I tested [32-bit] Sabayon 9 KDE using a live USB made with UnetBootin. Follow the jump to see what it's like.


Featured Comments: Week of 2012 June 17

There were two posts that got several comments each, so I will try to repost a few from each.

Review: Zorin OS 6 Core

Reader DarkDuck said, among other things, "I have done a quick screenshot preview of Zorin OS 6 Core, and my system used much less memory."
Commenter Kryten451 had this bit of support: "Good writeup. I like what they're trying to do with Zorin, and I've tried them last release, and I'll give it another look soon."
Reader Glenn said, "I installed it and it works really well. I like it. I'll d/l the paid version to give them a little support $$. Good job guys..."
Commenter Manic Miner had this to say, among other things: "I'm currently running Zorin 5 on my laptop and despite previous concerns I had about it I really do like it. Version 5 is very stable and the compiz effects are excellent without being too much. (A wee bit of jazz). I might give version 6 a go over the weekend."

Review: Netrunner 4.2 LTS "Dryland" SE

Reader starbuck had this suggestion: "the mic issue seems to be a known problem in ubuntu/kubuntu and is related to settings, so maybe these solutions help with correct setup: http://askubuntu.com/questions/142670/skype-no-mic-under-kde http://community.skype.com/t5/Linux/microphone-does-not-work-with-skype-on-kubuntu-11-04/td-p/73304"
An anonymous commenter said, "Working great for me. I think it's a beautiful distro. Glad I found it."
Another anonymous reader suggested this solution to another problem: "The KDE 4.x series has been tuned and revised a lot from version to version, especially due to plasma active, actually getting faster with each update, so here might be a possible explanation of the resources during testing: If suddenly your system becomes slower, starts acting weird or sluggish and perfomance seems way up, look out for the "nepomuk" icon in systray: It could be that nepomuk has just started indexing your files, which is especially resource hungry in case you just mounted a NAS storage permanently over samba-network with samba-mounter. In this case, you can either suspend indexing or leave it on for your network overnight. Other than that, Netrunner 4.2 runs exceptionally smooth and snappy on my samsung netbook n110 atom with 1GB ram."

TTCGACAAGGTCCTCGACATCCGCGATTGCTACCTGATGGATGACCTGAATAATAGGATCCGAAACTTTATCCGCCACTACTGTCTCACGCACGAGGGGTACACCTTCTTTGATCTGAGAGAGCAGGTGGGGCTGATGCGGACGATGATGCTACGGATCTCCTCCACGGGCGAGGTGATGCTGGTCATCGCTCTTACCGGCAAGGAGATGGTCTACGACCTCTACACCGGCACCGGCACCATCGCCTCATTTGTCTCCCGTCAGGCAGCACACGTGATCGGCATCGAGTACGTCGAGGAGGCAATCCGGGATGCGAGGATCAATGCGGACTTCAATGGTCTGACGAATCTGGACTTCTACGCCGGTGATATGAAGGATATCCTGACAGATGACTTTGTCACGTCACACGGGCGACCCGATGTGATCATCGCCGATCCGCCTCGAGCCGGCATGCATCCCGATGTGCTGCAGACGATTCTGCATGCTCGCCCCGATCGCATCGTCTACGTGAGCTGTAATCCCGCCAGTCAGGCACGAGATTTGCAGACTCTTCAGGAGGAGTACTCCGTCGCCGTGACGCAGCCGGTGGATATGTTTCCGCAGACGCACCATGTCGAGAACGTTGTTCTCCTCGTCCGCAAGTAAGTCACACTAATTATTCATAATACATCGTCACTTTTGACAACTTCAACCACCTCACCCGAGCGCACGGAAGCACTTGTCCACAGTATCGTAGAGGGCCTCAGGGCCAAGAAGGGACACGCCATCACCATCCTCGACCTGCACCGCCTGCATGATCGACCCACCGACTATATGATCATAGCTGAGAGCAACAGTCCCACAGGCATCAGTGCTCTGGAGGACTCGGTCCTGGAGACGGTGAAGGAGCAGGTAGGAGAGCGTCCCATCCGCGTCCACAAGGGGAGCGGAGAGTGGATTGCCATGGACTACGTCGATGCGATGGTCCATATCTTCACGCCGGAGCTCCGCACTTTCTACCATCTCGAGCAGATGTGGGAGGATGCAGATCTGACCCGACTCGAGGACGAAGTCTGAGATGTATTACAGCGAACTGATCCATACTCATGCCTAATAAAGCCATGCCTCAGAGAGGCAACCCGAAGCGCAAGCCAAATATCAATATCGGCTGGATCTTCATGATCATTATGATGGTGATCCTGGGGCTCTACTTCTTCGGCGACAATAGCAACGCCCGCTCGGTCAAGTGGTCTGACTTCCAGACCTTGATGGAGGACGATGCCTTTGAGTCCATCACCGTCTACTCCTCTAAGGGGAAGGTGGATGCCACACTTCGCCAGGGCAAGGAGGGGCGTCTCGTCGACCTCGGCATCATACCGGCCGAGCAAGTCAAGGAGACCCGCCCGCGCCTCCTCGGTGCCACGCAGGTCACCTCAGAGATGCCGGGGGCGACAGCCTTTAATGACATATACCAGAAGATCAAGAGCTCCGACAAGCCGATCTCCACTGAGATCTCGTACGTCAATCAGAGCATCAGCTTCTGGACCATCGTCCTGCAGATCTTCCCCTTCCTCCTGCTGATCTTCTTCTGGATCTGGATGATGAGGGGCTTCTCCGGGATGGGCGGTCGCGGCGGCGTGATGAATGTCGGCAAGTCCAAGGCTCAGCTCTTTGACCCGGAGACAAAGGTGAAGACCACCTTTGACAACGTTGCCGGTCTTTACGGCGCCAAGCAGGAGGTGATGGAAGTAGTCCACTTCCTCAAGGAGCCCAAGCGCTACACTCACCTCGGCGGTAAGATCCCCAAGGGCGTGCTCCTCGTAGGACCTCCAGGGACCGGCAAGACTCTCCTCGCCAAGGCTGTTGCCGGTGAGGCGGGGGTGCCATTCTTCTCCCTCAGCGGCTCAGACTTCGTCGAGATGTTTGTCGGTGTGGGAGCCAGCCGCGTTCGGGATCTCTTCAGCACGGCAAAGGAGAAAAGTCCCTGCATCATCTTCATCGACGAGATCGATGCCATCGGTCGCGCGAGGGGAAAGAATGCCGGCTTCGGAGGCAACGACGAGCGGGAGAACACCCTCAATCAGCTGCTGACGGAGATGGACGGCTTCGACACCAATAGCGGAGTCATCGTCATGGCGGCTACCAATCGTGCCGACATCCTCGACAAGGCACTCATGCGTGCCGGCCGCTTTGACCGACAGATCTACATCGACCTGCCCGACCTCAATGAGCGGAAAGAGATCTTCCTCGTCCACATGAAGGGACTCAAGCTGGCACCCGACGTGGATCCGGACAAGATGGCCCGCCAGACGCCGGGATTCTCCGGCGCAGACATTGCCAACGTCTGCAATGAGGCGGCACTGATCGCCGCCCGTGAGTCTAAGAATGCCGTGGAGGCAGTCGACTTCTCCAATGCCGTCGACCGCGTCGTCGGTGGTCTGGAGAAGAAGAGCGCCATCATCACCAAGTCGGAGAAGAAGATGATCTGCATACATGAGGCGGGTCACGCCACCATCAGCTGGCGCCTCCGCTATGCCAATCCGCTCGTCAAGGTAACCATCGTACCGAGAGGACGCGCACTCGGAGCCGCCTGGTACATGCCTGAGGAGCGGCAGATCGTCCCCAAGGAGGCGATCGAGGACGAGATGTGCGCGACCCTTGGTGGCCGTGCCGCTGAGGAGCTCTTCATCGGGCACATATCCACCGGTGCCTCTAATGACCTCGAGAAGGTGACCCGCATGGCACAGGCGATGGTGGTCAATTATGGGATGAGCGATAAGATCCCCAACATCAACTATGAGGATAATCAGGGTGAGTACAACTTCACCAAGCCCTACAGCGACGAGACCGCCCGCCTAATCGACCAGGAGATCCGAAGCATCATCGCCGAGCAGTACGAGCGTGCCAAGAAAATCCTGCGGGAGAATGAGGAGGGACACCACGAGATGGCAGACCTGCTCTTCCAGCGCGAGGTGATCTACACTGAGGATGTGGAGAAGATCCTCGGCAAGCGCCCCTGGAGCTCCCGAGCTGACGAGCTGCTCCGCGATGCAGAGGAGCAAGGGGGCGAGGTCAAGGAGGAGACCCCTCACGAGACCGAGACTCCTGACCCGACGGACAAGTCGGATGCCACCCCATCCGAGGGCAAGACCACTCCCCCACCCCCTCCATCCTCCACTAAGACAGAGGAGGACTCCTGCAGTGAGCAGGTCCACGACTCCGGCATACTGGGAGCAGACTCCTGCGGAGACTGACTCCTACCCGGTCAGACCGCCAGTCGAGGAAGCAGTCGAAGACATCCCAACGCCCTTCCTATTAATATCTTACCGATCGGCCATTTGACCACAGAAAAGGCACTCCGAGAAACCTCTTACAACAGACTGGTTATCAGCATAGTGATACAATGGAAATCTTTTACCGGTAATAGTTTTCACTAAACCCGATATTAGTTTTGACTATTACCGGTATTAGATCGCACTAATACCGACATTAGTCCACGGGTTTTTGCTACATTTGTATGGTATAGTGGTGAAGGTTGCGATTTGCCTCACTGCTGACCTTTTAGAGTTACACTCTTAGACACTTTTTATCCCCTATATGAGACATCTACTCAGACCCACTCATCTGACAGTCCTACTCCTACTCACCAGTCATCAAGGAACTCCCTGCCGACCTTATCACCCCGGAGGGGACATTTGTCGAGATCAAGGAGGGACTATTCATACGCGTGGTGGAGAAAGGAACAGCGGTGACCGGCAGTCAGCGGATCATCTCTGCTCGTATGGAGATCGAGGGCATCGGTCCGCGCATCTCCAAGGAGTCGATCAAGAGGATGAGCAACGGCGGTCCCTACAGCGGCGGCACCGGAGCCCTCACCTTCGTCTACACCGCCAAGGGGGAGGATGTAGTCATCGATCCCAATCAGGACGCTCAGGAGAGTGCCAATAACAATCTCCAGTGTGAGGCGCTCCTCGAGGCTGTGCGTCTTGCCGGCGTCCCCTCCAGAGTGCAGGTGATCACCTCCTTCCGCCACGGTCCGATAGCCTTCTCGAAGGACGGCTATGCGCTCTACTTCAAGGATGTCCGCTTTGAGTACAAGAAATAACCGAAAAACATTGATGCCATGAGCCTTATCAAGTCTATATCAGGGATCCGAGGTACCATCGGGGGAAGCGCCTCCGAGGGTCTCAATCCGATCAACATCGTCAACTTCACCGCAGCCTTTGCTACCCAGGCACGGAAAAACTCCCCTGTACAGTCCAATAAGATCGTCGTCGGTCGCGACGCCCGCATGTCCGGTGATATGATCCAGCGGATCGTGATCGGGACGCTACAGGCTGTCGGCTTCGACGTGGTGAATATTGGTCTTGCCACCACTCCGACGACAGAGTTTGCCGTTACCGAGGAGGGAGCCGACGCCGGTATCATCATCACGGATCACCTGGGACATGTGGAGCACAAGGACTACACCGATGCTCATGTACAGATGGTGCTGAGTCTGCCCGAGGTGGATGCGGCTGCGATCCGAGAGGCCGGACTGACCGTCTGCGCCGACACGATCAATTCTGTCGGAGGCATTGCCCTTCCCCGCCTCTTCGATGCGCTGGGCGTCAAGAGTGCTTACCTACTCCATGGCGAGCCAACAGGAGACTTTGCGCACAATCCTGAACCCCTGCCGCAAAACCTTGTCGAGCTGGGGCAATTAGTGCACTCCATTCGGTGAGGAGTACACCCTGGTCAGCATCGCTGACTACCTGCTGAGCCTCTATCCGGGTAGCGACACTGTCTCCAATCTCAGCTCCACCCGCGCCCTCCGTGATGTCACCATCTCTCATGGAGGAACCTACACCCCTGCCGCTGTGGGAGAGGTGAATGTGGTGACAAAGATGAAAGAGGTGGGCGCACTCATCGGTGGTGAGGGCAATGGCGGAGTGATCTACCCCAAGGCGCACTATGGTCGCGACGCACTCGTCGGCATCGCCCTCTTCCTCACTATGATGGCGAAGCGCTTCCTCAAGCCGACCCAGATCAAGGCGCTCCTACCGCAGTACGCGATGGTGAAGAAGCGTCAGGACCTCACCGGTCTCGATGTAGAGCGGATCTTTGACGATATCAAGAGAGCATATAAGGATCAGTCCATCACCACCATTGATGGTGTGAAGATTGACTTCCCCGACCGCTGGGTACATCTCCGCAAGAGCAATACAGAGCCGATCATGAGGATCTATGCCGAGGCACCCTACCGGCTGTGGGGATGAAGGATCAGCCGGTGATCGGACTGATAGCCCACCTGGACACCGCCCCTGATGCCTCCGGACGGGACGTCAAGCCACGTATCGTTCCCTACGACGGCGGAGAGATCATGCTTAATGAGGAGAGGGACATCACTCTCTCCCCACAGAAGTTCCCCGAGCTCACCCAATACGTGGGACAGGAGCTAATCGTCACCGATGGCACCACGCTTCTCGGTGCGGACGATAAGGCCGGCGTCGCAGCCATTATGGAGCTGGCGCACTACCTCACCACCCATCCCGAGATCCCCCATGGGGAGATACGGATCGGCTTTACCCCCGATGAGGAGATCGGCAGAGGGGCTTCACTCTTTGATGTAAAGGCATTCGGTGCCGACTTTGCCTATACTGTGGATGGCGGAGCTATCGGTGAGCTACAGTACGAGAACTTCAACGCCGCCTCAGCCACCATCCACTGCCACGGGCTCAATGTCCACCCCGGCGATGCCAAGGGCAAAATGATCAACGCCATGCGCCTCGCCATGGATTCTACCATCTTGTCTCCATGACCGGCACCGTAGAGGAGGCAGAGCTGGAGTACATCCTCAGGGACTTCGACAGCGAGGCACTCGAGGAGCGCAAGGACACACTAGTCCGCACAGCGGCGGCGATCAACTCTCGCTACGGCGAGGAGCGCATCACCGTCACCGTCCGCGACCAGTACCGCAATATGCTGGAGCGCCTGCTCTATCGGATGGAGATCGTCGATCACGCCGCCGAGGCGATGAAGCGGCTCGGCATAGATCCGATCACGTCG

Commenter Psychover said, "Netrunner is based on Kubuntu, according to Distrowatch. As far as I remember, Clement ( Founder /Developer of Mint) works in Netrunner project as Blue Systems is the main sponsor of Mint project right now. So I think LM Maya KDE 'll not be a huge difference with this."

Thanks to all those who commented on this past week's posts. This coming week, I intend to have at least one more review out, and if Sabayon 9 works well with UnetBootin, I do intend to review that as well. In any case, if you like what I write, please continue subscribing and commenting!


Rebutting the New York Times Review of "A Universe From Nothing"

I was talking to my family today, and they mentioned that this week, Stephen Colbert interviewed physicist/author Lawrence Krauss on The Colbert Report, where he promoted his new book "A Universe From Nothing". They also talked about how they saw a review of this book on the New York Times that seemed rather critical of it, and they suggested that I read that review.

In fairness, I have not read the book, nor have I (yet) watched the interview on that show. But reading this article made me laugh and cringe simultaneously, and I am going to lay out why. I should also say that the book, which is supposed to explain how quantum field theory lays the groundwork for the universe springing from nothing, is for a popular audience. I would say that among the scientific community, the predictions of relativistic quantum field theory have been accepted for decades. Follow the jump to see what else I think about this.


Review: Netrunner 4.2 LTS "Dryland" SE

Main Screen + KMenu
The first and most recent time that I tried out Netrunner, it was in comparison with Linux Mint 12 "Lisa" KDE. At that time, I felt like although Netrunner had a few quirky design choices that I didn't agree with as much, I felt like Linux Mint with KDE just felt too generic, while Netrunner made a conscious effort to improve the user experience of KDE. Now, Netrunner has come out with a new release based on Ubuntu 12.04 LTS "Precise Pangolin", and I am in search of something to eventually replace my installation of Linux Mint 9 LTS "Isadora" GNOME, so I am trying out this latest version now.